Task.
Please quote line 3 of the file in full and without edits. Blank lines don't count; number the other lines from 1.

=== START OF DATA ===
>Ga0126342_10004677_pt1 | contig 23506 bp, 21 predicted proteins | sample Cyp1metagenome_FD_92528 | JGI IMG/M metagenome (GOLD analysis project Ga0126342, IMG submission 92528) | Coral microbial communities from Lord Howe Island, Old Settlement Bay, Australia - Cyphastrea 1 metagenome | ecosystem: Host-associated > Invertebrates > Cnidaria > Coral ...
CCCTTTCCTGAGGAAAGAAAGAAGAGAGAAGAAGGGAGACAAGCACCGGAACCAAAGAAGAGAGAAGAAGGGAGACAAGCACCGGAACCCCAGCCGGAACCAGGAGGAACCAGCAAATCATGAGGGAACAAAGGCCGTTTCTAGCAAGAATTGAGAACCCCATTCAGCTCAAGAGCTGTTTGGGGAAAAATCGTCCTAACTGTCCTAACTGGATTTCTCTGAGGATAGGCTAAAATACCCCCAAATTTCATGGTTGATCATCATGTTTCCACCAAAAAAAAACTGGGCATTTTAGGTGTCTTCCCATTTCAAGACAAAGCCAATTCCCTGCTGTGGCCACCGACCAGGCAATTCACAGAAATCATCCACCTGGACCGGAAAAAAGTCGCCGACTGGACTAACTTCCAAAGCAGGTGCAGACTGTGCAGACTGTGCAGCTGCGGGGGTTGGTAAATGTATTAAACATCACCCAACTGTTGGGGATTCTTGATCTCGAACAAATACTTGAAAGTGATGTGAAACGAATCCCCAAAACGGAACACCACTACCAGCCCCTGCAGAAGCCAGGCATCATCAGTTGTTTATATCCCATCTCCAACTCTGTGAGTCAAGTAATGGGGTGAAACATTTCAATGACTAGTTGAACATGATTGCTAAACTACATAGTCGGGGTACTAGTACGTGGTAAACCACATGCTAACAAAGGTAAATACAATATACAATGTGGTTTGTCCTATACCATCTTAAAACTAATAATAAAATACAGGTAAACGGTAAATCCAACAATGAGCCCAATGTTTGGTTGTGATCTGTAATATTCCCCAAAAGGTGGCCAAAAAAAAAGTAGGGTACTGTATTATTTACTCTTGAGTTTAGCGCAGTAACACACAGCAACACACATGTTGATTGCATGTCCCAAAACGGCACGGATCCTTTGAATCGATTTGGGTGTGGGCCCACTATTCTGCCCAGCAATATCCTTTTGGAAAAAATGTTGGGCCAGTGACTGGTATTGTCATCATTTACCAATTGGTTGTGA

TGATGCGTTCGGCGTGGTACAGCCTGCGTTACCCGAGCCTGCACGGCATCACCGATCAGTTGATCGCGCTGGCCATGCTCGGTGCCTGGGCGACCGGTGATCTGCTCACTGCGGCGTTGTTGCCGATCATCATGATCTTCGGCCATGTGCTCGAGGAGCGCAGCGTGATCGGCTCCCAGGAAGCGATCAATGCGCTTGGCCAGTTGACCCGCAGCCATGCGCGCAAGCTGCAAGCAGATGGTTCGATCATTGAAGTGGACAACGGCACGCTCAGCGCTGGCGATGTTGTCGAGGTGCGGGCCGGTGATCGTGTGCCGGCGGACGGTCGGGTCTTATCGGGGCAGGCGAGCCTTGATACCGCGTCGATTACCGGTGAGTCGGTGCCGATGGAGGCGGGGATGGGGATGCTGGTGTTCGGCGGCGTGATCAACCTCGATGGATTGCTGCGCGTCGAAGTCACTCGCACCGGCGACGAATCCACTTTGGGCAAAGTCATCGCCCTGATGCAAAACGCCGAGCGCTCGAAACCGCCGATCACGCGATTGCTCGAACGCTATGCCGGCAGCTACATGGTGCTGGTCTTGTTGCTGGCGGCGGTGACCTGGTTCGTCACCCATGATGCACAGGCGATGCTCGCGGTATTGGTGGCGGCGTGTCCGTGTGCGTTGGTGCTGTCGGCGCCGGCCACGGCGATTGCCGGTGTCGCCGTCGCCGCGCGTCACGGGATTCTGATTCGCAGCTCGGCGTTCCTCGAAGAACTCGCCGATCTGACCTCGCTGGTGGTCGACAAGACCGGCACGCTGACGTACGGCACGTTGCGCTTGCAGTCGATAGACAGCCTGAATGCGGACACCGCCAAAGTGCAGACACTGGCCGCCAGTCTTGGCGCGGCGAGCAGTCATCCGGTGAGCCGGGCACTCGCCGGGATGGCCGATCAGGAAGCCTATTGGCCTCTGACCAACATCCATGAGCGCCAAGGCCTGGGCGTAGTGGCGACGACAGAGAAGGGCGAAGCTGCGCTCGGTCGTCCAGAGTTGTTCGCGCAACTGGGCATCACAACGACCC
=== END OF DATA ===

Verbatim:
TGATGCGTTCGGCGTGGTACAGCCTGCGTTACCCGAGCCTGCACGGCATCACCGATCAGTTGATCGCGCTGGCCATGCTCGGTGCCTGGGCGACCGGTGATCTGCTCACTGCGGCGTTGTTGCCGATCATCATGATCTTCGGCCATGTGCTCGAGGAGCGCAGCGTGATCGGCTCCCAGGAAGCGATCAATGCGCTTGGCCAGTTGACCCGCAGCCATGCGCGCAAGCTGCAAGCAGATGGTTCGATCATTGAAGTGGACAACGGCACGCTCAGCGCTGGCGATGTTGTCGAGGTGCGGGCCGGTGATCGTGTGCCGGCGGACGGTCGGGTCTTATCGGGGCAGGCGAGCCTTGATACCGCGTCGATTACCGGTGAGTCGGTGCCGATGGAGGCGGGGATGGGGATGCTGGTGTTCGGCGGCGTGATCAACCTCGATGGATTGCTGCGCGTCGAAGTCACTCGCACCGGCGACGAATCCACTTTGGGCAAAGTCATCGCCCTGATGCAAAACGCCGAGCGCTCGAAACCGCCGATCACGCGATTGCTCGAACGCTATGCCGGCAGCTACATGGTGCTGGTCTTGTTGCTGGCGGCGGTGACCTGGTTCGTCACCCATGATGCACAGGCGATGCTCGCGGTATTGGTGGCGGCGTGTCCGTGTGCGTTGGTGCTGTCGGCGCCGGCCACGGCGATTGCCGGTGTCGCCGTCGCCGCGCGTCACGGGATTCTGATTCGCAGCTCGGCGTTCCTCGAAGAACTCGCCGATCTGACCTCGCTGGTGGTCGACAAGACCGGCACGCTGACGTACGGCACGTTGCGCTTGCAGTCGATAGACAGCCTGAATGCGGACACCGCCAAAGTGCAGACACTGGCCGCCAGTCTTGGCGCGGCGAGCAGTCATCCGGTGAGCCGGGCACTCGCCGGGATGGCCGATCAGGAAGCCTATTGGCCTCTGACCAACATCCATGAGCGCCAAGGCCTGGGCGTAGTGGCGACGACAGAGAAGGGCGAAGCTGCGCTCGGTCGTCCAGAGTTGTTCGCGCAACTGGGCATCACAACGACCC